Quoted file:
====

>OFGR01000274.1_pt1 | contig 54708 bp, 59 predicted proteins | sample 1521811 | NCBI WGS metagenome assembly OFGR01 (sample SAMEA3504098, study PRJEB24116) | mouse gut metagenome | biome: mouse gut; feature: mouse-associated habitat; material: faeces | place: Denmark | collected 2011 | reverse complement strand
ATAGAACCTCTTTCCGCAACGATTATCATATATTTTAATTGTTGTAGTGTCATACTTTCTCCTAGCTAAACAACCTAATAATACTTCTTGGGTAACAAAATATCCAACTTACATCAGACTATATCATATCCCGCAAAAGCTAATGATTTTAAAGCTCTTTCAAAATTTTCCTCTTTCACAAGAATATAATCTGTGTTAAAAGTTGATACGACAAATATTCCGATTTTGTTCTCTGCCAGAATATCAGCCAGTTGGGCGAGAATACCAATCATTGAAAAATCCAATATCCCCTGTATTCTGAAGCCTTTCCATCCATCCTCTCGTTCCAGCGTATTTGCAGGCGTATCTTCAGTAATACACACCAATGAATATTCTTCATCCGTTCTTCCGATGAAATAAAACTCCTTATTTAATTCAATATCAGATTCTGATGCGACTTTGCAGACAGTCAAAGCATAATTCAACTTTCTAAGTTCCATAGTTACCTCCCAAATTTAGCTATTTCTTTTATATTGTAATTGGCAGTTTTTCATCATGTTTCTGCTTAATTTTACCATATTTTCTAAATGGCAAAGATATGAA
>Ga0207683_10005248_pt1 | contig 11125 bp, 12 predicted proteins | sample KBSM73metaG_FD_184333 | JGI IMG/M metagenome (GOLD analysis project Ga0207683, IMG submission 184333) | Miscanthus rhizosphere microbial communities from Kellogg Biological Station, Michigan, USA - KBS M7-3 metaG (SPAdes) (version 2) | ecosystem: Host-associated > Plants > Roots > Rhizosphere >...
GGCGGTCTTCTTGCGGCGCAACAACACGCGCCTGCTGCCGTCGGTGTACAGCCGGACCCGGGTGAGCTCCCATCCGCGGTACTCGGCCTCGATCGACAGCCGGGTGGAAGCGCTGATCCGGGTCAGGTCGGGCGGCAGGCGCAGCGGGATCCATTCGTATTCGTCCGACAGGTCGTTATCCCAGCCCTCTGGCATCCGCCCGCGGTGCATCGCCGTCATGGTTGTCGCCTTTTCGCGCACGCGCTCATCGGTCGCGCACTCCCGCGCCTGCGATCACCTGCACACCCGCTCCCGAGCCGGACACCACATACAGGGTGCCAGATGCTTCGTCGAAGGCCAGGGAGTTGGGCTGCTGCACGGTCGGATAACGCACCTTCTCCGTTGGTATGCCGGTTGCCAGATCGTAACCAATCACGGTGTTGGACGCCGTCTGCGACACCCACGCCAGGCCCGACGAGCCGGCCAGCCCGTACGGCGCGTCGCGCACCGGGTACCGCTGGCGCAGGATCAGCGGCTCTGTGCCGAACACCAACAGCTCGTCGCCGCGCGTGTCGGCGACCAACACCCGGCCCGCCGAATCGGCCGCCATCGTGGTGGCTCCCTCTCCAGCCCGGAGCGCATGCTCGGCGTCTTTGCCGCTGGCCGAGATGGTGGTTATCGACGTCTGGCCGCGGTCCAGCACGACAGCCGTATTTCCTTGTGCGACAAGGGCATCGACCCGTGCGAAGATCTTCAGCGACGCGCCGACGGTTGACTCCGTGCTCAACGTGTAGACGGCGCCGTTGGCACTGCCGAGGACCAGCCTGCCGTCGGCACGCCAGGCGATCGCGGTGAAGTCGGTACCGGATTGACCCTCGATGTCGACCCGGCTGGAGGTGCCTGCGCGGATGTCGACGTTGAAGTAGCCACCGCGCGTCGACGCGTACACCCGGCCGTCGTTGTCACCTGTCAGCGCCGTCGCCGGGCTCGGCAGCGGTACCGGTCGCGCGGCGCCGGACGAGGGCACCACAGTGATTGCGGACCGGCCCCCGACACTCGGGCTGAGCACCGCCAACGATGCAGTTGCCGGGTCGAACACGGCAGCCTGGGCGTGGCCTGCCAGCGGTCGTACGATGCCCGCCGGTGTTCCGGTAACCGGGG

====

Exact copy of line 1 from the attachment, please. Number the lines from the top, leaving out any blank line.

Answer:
>OFGR01000274.1_pt1 | contig 54708 bp, 59 predicted proteins | sample 1521811 | NCBI WGS metagenome assembly OFGR01 (sample SAMEA3504098, study PRJEB24116) | mouse gut metagenome | biome: mouse gut; feature: mouse-associated habitat; material: faeces | place: Denmark | collected 2011 | reverse complement strand